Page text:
The following is a “comic book” rendition of Duly’s Place in Detroit’s Mexicantown. The intent isn’t 100% accuracy, but to capture the spirit of this cozy joint that has fed so many in times of need. The drunk, the lame, the infirm, the downtrodden and well-trodden – Duly’s doors are truly open to all. Night or day, rain or shine, if you’ve got 80 cents, Duly’s has a pot of coffee waiting for you.
Many a cold Detroiter has hung on his or her jacket on Duly’s coat hangers, saddled up to a stool, and ordered a coney. And it’s always the same – a hot dog topped first with chili, and then mustard, and then onions.
Why change what works?
Duly’s Place has been open since the ’20s, and there ain’t much to it. Just a long bar, a couple of tables, and a cramped kitchen – if you’d call it that – crammed inside an old brick building on Vernor. But that’s all you need, really.
The surrounding neighborhood, down a few houses, overflows with pride, potted plants and statues of the Virgin Mary.
“Because I’m here.”
The cook cracks a smile.
“What can I get’cha?”
Does Duly’s serve the best coney, like some say? Honestly, I don’t know. To tell you the truth, that’s like asking what McDonald’s serves the best hamburger. I’m convinced a great coney is half the product, half the atmosphere. For all we know, some generic Coney Island out in the suburbs is cooking up the best tasting coney in the world. The whole entire world. But we’d never believe it.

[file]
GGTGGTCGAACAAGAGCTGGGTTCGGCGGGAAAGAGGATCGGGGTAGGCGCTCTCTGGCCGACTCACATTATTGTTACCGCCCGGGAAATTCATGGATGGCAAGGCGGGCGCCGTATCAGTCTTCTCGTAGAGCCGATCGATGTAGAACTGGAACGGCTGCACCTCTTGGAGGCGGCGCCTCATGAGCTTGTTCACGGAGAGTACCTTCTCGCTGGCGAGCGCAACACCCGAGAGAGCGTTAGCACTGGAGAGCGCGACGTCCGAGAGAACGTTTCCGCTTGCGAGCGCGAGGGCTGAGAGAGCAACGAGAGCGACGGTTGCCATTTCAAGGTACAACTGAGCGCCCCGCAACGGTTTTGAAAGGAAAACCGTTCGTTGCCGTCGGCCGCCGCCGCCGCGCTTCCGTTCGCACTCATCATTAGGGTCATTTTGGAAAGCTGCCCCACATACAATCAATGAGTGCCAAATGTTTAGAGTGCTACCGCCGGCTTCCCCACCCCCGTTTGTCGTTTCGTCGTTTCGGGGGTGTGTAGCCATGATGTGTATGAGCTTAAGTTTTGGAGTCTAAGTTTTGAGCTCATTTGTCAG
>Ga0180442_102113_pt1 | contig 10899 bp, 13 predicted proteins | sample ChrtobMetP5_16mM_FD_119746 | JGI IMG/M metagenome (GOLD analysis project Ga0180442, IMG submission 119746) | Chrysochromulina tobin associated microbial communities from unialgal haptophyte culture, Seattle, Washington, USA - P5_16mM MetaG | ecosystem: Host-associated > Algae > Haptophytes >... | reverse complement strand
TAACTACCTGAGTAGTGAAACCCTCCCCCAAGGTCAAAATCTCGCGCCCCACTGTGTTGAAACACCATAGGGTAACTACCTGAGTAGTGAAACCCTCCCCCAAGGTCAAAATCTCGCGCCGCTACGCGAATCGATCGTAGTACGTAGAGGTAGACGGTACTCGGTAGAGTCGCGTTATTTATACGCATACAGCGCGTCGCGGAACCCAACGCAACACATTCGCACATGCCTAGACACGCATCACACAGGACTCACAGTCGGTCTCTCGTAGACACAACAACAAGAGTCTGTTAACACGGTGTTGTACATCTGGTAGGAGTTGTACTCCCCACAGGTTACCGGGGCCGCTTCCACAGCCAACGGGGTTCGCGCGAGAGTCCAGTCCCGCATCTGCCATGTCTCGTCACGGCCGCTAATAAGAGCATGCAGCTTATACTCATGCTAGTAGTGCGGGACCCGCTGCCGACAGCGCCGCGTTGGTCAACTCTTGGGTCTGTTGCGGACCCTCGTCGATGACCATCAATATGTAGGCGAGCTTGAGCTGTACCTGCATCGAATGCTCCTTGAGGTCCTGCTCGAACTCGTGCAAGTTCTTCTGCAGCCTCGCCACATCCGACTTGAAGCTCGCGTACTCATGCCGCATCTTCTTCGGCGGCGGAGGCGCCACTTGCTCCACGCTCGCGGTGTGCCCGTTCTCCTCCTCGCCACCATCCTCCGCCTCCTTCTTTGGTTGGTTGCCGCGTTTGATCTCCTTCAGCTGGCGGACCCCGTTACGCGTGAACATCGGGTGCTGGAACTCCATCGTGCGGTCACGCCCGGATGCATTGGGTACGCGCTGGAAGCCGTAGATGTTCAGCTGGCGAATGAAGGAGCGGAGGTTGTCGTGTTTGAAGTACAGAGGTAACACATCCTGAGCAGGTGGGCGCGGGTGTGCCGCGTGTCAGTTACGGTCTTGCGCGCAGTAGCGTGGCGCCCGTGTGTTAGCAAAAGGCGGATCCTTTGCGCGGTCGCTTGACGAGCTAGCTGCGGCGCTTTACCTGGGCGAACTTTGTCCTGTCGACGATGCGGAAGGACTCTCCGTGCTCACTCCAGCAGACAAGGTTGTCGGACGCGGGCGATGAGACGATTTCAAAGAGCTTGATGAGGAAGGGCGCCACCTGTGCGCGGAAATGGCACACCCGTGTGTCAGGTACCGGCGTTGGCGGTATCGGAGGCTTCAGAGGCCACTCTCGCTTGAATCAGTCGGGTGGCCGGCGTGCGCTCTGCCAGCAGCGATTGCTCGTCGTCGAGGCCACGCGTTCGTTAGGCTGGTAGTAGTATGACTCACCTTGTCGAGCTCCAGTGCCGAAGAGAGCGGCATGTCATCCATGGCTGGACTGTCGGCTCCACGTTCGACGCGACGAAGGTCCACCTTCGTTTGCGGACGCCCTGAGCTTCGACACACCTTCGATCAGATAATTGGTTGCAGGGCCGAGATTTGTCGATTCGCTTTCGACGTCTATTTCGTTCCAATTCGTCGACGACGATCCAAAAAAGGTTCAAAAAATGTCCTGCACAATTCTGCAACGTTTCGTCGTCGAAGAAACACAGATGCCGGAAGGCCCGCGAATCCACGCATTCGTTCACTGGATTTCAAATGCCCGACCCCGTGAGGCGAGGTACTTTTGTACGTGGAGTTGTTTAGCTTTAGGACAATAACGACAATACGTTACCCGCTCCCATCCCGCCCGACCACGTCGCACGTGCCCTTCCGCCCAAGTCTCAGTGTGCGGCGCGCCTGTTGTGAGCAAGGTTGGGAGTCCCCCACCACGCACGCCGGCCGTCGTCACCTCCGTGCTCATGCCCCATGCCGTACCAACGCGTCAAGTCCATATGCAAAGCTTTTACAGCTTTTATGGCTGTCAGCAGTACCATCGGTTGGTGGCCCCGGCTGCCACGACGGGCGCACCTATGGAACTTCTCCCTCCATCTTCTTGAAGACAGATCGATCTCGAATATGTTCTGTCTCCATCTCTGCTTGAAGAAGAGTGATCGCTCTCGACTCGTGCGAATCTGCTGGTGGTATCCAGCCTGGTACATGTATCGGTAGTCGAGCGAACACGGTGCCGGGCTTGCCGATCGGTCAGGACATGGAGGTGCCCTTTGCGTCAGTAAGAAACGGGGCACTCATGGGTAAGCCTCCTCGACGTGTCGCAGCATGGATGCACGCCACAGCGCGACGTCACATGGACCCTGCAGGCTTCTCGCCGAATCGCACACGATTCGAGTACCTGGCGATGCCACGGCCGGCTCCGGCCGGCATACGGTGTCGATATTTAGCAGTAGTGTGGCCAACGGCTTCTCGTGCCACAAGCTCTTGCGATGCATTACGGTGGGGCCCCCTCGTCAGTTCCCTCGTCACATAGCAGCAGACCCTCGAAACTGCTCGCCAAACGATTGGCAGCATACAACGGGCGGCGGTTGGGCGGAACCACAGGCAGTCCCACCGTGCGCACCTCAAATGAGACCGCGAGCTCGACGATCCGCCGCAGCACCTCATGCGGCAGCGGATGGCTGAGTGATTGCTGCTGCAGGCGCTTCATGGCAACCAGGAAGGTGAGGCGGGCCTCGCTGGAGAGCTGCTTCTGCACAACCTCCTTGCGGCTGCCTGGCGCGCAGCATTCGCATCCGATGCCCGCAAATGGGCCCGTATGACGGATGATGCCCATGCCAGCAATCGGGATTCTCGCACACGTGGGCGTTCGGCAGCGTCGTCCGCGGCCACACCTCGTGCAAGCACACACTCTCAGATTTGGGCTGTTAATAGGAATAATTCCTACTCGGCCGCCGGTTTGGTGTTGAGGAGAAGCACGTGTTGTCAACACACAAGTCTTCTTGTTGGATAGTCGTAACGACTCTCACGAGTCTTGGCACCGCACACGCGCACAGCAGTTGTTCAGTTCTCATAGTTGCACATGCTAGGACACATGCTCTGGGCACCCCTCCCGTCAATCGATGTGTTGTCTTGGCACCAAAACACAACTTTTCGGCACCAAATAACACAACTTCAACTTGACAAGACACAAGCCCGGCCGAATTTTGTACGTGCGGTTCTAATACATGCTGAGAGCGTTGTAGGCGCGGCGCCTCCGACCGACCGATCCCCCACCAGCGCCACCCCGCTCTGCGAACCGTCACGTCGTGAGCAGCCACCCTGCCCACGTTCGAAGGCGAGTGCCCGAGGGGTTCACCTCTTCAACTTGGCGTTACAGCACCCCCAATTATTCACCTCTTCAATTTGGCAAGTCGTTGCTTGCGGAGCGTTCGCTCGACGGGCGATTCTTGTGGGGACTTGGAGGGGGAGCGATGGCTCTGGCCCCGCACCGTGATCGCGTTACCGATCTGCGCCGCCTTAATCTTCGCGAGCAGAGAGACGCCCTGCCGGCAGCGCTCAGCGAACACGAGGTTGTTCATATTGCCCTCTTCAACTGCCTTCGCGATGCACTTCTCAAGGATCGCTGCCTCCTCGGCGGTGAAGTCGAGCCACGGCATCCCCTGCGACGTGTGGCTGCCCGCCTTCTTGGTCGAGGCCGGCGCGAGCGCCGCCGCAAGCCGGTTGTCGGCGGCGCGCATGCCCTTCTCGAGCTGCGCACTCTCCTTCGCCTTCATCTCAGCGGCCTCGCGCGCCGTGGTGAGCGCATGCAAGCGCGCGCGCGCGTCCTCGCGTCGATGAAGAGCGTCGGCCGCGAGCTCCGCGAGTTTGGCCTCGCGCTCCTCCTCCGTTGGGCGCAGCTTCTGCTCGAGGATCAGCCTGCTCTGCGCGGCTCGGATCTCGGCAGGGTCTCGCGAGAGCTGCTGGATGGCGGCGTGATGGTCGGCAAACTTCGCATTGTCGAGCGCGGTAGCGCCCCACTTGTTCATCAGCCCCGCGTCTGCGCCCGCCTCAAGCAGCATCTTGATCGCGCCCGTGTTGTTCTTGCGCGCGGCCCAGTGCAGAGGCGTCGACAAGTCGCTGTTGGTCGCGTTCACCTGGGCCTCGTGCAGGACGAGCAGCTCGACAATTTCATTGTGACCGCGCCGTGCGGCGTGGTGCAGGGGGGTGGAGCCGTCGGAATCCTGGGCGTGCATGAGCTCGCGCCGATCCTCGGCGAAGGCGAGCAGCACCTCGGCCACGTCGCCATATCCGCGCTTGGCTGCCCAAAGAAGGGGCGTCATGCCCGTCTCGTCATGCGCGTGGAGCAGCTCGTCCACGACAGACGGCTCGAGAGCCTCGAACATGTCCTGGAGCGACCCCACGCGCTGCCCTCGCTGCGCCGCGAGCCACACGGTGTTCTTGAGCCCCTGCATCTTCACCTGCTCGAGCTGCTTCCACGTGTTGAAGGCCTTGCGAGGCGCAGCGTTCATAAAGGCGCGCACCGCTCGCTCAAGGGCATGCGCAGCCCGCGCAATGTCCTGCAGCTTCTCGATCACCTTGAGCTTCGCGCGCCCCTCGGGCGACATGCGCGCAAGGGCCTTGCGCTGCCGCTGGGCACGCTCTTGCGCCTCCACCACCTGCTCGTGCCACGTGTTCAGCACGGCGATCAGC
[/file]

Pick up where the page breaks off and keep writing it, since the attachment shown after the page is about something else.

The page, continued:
The cook at Red Hots Coney Island, another classic spot from the early days, swears that his coneys taste better because he puts the mustard on the bottom of the bun. That way you taste the chili first. No, you don’t get that pretty yellow strip on top, but he doesn’t give a flyin’ fuck about that.
I think he’s crazy.
“Over there, by the cheese.”
“Is he new or somethin’?” another customer asks.
“No, he’s been working here like 10 years, and I’ve been working here for like 20, 25 years.
“Well, actually, I left for a couple years. But now I’m back. I can’t escape this fuckin’ place.”
The crowd at Duly’s is about as diverse as it gets. Mexicans, Albanians, blacks, whites, old, young, crazy or almost there – everyone eats at Duly’s. The coneys, the tradition, huddles the unfed masses together, cheek by jowl, shoulder to shoulder.
Seems as much as things change, everything stays the same.
Everything, in this case, is a lot more than what’s on the plate.